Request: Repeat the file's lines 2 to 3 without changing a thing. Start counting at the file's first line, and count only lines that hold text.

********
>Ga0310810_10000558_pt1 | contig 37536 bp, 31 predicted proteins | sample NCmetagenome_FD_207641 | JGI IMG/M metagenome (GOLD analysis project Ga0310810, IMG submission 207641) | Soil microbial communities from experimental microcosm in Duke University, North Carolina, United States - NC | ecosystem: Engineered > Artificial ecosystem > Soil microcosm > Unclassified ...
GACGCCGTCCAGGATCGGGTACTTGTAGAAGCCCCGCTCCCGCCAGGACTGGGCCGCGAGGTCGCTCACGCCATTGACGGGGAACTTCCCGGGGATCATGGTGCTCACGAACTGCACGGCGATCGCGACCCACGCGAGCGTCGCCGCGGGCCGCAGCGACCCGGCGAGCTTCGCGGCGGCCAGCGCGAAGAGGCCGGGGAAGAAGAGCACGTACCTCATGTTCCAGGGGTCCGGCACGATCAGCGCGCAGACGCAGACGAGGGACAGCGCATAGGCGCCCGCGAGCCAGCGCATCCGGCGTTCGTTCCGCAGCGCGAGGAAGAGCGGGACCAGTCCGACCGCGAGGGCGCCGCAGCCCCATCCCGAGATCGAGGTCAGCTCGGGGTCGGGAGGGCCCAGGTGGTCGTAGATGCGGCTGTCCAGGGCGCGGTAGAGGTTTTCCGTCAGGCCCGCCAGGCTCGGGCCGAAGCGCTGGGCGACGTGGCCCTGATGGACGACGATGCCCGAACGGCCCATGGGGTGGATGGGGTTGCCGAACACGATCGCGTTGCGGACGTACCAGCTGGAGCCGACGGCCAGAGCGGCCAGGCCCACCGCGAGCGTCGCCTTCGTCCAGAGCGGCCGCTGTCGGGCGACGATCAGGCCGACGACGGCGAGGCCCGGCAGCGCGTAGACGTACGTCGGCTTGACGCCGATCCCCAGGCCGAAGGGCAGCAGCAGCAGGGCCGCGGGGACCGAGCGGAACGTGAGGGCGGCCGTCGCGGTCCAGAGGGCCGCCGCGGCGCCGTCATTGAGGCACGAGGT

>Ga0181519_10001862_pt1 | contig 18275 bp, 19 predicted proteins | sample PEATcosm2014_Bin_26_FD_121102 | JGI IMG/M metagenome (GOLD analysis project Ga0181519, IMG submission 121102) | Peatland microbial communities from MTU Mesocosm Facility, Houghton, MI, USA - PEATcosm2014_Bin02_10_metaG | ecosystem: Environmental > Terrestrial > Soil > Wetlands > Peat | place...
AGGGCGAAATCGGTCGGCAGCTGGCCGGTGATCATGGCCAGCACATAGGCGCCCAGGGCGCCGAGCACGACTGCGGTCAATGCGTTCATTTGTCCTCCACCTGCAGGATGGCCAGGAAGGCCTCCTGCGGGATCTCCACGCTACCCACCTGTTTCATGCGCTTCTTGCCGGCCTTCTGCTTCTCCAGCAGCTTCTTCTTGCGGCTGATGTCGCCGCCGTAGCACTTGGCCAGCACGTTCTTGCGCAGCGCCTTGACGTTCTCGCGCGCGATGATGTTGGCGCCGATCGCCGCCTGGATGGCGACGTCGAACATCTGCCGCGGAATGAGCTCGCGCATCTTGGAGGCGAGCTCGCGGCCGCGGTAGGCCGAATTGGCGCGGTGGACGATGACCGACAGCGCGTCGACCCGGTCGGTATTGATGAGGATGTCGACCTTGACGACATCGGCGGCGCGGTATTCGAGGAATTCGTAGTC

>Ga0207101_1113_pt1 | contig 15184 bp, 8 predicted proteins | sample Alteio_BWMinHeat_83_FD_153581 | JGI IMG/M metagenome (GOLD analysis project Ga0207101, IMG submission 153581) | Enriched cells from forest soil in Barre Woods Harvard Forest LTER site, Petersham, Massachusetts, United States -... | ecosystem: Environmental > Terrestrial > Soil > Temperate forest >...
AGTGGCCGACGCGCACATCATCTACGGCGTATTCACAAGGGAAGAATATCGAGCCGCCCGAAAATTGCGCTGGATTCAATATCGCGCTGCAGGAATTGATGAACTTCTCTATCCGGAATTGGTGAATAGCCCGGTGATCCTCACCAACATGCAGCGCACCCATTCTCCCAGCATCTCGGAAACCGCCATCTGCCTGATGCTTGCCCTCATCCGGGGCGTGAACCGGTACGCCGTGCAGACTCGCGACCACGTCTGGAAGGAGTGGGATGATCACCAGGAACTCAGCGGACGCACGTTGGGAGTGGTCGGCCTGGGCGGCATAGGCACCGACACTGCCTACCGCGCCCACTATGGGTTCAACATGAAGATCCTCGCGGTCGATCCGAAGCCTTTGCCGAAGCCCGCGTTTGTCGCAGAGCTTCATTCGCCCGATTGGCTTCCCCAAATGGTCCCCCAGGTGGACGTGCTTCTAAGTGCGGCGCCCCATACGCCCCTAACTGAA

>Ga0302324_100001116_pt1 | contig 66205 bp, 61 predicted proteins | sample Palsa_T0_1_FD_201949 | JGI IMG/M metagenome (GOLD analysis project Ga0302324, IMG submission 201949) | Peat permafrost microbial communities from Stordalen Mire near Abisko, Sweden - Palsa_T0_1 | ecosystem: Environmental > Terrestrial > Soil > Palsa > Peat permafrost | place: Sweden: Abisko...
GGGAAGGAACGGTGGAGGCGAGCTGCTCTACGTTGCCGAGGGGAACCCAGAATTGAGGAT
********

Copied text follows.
GACGCCGTCCAGGATCGGGTACTTGTAGAAGCCCCGCTCCCGCCAGGACTGGGCCGCGAGGTCGCTCACGCCATTGACGGGGAACTTCCCGGGGATCATGGTGCTCACGAACTGCACGGCGATCGCGACCCACGCGAGCGTCGCCGCGGGCCGCAGCGACCCGGCGAGCTTCGCGGCGGCCAGCGCGAAGAGGCCGGGGAAGAAGAGCACGTACCTCATGTTCCAGGGGTCCGGCACGATCAGCGCGCAGACGCAGACGAGGGACAGCGCATAGGCGCCCGCGAGCCAGCGCATCCGGCGTTCGTTCCGCAGCGCGAGGAAGAGCGGGACCAGTCCGACCGCGAGGGCGCCGCAGCCCCATCCCGAGATCGAGGTCAGCTCGGGGTCGGGAGGGCCCAGGTGGTCGTAGATGCGGCTGTCCAGGGCGCGGTAGAGGTTTTCCGTCAGGCCCGCCAGGCTCGGGCCGAAGCGCTGGGCGACGTGGCCCTGATGGACGACGATGCCCGAACGGCCCATGGGGTGGATGGGGTTGCCGAACACGATCGCGTTGCGGACGTACCAGCTGGAGCCGACGGCCAGAGCGGCCAGGCCCACCGCGAGCGTCGCCTTCGTCCAGAGCGGCCGCTGTCGGGCGACGATCAGGCCGACGACGGCGAGGCCCGGCAGCGCGTAGACGTACGTCGGCTTGACGCCGATCCCCAGGCCGAAGGGCAGCAGCAGCAGGGCCGCGGGGACCGAGCGGAACGTGAGGGCGGCCGTCGCGGTCCAGAGGGCCGCCGCGGCGCCGTCATTGAGGCACGAGGT

>Ga0181519_10001862_pt1 | contig 18275 bp, 19 predicted proteins | sample PEATcosm2014_Bin_26_FD_121102 | JGI IMG/M metagenome (GOLD analysis project Ga0181519, IMG submission 121102) | Peatland microbial communities from MTU Mesocosm Facility, Houghton, MI, USA - PEATcosm2014_Bin02_10_metaG | ecosystem: Environmental > Terrestrial > Soil > Wetlands > Peat | place...